Sponsors are beginning to be willing to adapt their plans to accommodate retirees' lifetime income needs.
After previously failing to get DOL approval for a target-date fund design that involves an annuity and reinsurance component, LGIMA hopes the Trump Administration will more readily allow such private sector innovations.
Mike Sasso, with Portfolio Evaluations, and a professor at Boston University, explained a new way of thinking to get plan sponsors to focus on retirement income for participants.
Notably, more than 60% of employers want to keep retirees in their plan, and they are looking to change their targeted communications to inspire action, Alight Solutions found.
The majority of DB plan sponsors plan to completely divest all of their company’s liabilities in the near future
However, retirees spend 32% less than non-retirees.
MassMutual will take on approximately $50 million of the company’s pension plan obligations.
Nearly half of workers feel confident about their retirement prospects, an AllianceBernstein survey found.
One option is through a profit sharing plan that invests the money in an annuity once a participant retires.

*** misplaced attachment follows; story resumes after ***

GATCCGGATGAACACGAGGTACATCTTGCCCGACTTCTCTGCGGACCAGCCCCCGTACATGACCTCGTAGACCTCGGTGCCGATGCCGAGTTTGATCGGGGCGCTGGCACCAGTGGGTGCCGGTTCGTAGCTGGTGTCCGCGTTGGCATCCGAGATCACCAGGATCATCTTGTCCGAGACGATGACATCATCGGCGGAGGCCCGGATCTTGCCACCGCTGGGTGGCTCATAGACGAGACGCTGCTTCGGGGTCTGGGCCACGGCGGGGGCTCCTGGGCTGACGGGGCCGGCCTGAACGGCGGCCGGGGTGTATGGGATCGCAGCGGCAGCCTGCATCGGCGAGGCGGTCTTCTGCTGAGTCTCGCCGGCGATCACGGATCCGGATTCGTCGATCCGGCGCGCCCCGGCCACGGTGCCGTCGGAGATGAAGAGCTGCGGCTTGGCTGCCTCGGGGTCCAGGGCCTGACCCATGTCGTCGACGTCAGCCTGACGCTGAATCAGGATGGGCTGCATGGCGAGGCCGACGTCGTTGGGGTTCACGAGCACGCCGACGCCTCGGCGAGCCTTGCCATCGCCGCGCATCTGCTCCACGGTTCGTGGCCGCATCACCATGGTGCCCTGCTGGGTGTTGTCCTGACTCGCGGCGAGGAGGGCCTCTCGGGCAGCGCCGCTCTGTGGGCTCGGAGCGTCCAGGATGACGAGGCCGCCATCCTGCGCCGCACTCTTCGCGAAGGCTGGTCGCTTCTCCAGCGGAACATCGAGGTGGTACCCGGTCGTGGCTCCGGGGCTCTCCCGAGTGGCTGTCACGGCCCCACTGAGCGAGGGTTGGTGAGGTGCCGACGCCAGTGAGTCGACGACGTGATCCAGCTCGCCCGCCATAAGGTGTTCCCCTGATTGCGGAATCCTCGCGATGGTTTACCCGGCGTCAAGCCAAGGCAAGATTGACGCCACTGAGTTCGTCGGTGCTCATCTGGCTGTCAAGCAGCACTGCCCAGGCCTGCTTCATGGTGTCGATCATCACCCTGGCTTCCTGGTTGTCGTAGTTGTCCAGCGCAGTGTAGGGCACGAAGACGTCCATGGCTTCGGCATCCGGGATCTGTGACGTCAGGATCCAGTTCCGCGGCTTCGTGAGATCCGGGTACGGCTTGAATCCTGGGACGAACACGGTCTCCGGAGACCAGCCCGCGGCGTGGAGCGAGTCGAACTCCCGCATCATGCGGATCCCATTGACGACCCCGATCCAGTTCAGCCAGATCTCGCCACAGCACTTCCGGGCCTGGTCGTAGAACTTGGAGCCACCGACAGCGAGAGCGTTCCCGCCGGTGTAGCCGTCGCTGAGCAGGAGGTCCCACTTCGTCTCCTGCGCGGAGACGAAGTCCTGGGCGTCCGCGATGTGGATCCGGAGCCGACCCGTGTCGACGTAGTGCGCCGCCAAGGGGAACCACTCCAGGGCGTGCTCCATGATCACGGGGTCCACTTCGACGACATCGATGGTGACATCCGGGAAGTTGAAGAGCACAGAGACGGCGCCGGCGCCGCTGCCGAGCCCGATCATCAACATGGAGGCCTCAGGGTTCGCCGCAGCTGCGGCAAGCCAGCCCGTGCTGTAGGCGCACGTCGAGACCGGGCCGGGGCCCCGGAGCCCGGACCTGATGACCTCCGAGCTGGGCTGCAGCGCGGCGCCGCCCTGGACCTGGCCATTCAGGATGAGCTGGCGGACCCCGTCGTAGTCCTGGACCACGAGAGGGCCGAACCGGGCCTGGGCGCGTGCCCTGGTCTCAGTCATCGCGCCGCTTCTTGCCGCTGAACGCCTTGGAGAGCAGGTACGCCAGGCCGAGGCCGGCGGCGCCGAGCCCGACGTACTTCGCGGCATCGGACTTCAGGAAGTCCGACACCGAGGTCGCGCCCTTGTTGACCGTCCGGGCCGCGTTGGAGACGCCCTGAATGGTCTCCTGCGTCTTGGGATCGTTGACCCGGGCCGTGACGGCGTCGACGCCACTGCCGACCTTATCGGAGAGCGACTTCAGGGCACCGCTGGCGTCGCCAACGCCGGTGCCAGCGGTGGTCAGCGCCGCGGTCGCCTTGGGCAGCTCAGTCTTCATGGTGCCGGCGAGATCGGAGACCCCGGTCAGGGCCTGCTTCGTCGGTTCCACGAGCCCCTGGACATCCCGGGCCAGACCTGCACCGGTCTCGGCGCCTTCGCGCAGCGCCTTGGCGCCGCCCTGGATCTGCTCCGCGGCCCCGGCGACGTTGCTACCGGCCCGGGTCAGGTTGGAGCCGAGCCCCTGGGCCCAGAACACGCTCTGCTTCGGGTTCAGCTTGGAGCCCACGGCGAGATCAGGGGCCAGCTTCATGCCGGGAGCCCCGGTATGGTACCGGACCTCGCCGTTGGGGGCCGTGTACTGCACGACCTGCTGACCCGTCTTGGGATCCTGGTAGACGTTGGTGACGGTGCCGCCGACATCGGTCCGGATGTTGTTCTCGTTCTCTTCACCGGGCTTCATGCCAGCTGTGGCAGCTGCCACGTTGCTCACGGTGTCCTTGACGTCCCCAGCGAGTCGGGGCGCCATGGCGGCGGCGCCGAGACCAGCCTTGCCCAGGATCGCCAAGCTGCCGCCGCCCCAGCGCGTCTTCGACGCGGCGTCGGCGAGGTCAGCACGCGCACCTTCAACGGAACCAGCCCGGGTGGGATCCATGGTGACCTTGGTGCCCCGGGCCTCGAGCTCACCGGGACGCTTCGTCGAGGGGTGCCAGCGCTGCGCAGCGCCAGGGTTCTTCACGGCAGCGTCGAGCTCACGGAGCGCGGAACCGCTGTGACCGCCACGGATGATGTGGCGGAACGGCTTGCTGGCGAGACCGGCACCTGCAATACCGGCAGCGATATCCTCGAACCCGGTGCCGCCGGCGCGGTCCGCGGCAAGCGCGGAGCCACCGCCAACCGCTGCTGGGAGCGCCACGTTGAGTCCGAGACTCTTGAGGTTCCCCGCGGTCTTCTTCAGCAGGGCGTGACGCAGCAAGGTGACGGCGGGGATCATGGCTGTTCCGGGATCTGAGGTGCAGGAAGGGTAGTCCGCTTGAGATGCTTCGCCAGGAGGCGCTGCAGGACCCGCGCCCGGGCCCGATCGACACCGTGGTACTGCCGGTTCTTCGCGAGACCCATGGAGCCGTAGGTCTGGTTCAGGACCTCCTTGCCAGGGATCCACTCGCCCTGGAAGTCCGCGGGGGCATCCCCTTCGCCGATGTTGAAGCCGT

The objective is to educate Americans about the importance of protected lifetime income solutions.
Variable annuities continue to face challenges in the wake of transaction processing disruptions caused by the now-vacated DOL fiduciary rule; however, experts anticipate sales to recover as business processes normalize and newer product types come to market.
With many Boomers retiring, the research firm says the industry is at “an inflection point.”
Approximately 41,000 FedEx retirees and beneficiaries in defined benefit pension plans will receive annuity benefits.
While 80% of investors say their adviser discusses risk tolerance, only 50% say they bring up the subject of guaranteed lifetime income.
Forty percent of single retirees overall do not think their savings will be enough if they reach age 90.
The study also found that 56% of retirees who work with an adviser own an annuity, compared to 28% of retirees who do not work with an adviser.